When something on television is successful and popular the executives at all the other networks bang their fists on their desks and demand some of the same. ‘Let’s give the public more of what they want,’ they scream, while often not being prepared to give the makers the budget they need to ensure quality.
So after the Fox Network had a massive hit with The X-Files, producers at rival networks were told to give the public more earth-based Sci-Fi and intelligent, spooky, Scooby-Doo-style mystery adventures. Along came Strange World, The Outer Limits (1995), Burning Zone, Carnivàle, Special Unit 2, Mysterious Ways, Dark Skies, Threshold, Taken and The 4400. Most were big fat lame ducks that suggested if there was intelligent life out there it certainly wasn’t working in American television studios. But The 4400 (along with Carnivàle and Taken) deserves to be regarded as more than just a hungry seagull following The X-Files’ trawler.
Pay attention, because here comes the science bit: when a passing comet abruptly changes course and hurtles towards earth, there is widespread panic. People fear the end of the world and prepare for Armageddon. However, the comet does not crash: instead, it slows down, hovers, and eventually lands on a lake in the Pacific Northwest. It’s not a comet, it’s a transporter from which 4,400 people emerge in a dazzling white light. They are all from different ages and from different walks of life, and they have all been presumed dead or missing. None of them, however, look a day older than when they were last seen. It’s as if a giant time capsule of people has been opened up, unaltered and untouched by the years. Each had disappeared at various points starting from 1941 in a beam of white light and now they’re back with no memory of where they’ve been.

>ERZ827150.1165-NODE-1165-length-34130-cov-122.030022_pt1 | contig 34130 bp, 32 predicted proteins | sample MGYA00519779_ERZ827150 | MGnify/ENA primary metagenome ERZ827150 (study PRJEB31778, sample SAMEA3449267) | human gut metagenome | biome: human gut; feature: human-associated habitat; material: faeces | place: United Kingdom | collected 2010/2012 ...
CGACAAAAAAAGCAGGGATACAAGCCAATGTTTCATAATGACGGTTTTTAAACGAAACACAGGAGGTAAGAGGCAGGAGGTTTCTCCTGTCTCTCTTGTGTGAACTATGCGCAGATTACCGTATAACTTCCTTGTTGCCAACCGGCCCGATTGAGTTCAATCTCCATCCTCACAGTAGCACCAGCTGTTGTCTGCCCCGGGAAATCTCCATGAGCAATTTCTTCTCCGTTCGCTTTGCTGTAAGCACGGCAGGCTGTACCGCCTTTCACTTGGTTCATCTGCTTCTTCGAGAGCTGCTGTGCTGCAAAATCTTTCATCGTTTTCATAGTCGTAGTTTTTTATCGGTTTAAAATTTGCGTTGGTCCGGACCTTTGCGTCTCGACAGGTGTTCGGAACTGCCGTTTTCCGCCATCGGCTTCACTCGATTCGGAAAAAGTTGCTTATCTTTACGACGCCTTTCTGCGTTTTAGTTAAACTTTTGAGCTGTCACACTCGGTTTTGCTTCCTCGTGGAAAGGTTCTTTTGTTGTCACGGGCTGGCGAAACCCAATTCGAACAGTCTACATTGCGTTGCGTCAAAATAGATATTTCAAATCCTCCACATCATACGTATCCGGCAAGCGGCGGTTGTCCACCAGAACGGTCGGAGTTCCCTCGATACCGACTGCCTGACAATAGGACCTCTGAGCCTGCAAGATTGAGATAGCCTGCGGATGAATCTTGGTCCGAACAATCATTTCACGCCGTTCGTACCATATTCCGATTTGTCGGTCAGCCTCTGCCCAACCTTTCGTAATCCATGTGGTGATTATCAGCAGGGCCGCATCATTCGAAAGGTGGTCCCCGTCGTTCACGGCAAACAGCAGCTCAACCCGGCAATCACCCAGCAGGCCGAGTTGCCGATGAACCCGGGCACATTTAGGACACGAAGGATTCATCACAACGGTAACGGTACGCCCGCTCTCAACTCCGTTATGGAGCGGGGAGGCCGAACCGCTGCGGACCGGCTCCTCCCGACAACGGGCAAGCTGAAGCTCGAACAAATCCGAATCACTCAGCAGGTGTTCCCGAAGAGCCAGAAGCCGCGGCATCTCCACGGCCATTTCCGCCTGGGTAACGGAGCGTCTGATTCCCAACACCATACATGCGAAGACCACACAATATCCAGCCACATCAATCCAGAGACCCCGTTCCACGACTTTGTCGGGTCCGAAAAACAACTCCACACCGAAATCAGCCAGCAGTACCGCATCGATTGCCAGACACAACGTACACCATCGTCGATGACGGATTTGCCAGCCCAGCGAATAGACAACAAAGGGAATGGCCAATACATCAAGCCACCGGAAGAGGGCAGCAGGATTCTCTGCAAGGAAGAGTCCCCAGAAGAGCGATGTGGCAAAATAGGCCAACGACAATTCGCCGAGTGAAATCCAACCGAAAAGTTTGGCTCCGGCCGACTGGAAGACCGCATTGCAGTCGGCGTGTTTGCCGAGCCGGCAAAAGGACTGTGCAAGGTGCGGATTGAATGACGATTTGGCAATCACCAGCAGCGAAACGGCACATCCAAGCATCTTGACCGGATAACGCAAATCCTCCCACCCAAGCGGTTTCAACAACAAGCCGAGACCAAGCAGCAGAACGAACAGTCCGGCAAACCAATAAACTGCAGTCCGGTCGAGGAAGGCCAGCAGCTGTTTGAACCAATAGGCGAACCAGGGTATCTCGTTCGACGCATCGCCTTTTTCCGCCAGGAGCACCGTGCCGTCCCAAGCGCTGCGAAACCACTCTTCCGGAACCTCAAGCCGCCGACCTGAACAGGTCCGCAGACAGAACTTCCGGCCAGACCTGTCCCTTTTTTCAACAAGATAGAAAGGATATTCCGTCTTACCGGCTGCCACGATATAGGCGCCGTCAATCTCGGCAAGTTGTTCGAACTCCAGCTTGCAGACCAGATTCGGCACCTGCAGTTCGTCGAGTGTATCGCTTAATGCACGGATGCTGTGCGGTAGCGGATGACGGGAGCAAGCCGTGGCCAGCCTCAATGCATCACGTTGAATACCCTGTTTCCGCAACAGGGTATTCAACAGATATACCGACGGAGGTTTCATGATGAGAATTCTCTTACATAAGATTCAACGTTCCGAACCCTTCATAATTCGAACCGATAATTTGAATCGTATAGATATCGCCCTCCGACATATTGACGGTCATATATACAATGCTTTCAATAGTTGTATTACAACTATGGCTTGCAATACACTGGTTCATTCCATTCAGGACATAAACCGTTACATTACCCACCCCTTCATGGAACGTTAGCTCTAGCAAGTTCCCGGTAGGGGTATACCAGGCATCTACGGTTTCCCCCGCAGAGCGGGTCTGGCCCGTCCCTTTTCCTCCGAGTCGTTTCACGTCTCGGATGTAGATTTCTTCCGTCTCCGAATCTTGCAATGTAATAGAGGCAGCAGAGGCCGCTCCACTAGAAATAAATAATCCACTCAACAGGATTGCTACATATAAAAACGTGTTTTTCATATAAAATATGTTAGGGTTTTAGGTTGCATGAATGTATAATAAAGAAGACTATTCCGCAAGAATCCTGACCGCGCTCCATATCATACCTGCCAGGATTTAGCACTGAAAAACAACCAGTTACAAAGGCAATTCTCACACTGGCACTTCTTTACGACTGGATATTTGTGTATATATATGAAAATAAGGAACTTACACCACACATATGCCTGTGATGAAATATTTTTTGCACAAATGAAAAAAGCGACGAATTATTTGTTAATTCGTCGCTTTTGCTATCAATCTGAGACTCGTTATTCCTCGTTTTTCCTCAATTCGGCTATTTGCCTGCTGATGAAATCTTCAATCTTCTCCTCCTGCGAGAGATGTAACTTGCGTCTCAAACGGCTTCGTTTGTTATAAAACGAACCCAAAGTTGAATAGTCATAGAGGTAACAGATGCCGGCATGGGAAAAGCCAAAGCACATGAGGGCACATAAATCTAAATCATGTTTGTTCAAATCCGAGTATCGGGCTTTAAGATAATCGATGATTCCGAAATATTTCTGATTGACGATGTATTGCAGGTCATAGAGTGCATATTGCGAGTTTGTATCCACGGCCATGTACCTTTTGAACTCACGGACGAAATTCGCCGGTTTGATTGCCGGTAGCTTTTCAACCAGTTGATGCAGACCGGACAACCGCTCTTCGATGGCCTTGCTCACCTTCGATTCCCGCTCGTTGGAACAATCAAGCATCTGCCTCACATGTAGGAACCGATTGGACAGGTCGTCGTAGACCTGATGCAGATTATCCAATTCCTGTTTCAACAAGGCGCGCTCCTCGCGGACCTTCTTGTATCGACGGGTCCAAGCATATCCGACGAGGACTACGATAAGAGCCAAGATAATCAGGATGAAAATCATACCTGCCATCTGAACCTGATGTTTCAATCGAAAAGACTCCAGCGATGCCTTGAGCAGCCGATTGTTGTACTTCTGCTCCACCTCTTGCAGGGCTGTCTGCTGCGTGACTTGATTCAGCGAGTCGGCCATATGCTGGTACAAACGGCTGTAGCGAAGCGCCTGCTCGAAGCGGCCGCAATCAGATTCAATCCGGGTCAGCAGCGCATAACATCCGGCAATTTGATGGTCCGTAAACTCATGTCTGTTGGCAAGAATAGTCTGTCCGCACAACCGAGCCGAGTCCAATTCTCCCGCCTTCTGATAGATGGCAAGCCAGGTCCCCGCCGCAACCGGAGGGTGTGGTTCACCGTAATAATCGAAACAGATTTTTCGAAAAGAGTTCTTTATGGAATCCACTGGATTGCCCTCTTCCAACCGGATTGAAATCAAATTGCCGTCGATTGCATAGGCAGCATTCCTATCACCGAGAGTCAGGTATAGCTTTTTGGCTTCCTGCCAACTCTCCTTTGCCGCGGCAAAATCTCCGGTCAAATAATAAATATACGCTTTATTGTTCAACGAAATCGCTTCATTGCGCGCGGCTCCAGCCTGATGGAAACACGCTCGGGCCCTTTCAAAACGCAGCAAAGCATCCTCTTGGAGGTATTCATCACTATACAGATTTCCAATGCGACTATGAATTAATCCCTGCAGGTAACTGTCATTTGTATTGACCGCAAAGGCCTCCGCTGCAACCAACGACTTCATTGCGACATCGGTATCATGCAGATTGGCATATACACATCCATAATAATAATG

But it turns out that they have changed. The 4,400 have each returned with a special power and they unwittingly begin to exhibit abilities including superhuman strength, healing touch, and clairvoyance. They want to reunite with those they left behind and try to re-adjust as those acclimatised to living in various eras of the past are forced to deal with the new challenges of living in the present.
This kind of thing can’t go unchecked though and, as you’d expect, a new federal division agency of Homeland Security called NTAC (National Threat Assessment Command) is formed to follow The 4400, led by Tom Baldwin, (a crime investigator), and Diana Skouris,
(a bio medic). Yes, this does sound a little familiar doesn’t it? A male investigator and female medical expert investigating a paranormal happening does scream ‘Mulder and Scully’, but you soon get over this because the abducted people are the real story here.
Creator Scott Peters said: ‘It’s about what happens when people’s lives are interrupted in an extraordinary way. How do they go about putting themselves back together? How do they deal with suddenly being part of a new minority? How will (some of them) reconcile the fact that almost everyone they knew has lived their lives and are now gone, but they haven’t aged a day. What if you were Rip Van Winkle?’
As a quick side note, early marketing for the series in American included stencilled graffiti in public places across San Francisco, Houston, and Boston. Naturally the locals were displeased to see ‘4400’ stencilled around their neighbourhoods, but such guerrilla marketing campaigns helped raise intrigue about what the number meant and what it related to. Accordingly, there is intrigue in the series and as it goes on the truth comes out – things, it may not surprise you to hear, are not what they seem. The NTAC learn more and more about the nature of the people, about why they were taken, and by whom. Eventually, the shocking truth is revealed in a rather cool twist.
Just like IT, sci-fi often gets an unfair reputation as the domain of sad nerds who need to get out and do something less boring instead. The 4400, however, is a decent series that should hold your attention and entertain. It’s not quite out of this world, but certainly well worth investigating for yourself.
For Time Out Magazine – Click here for original PDF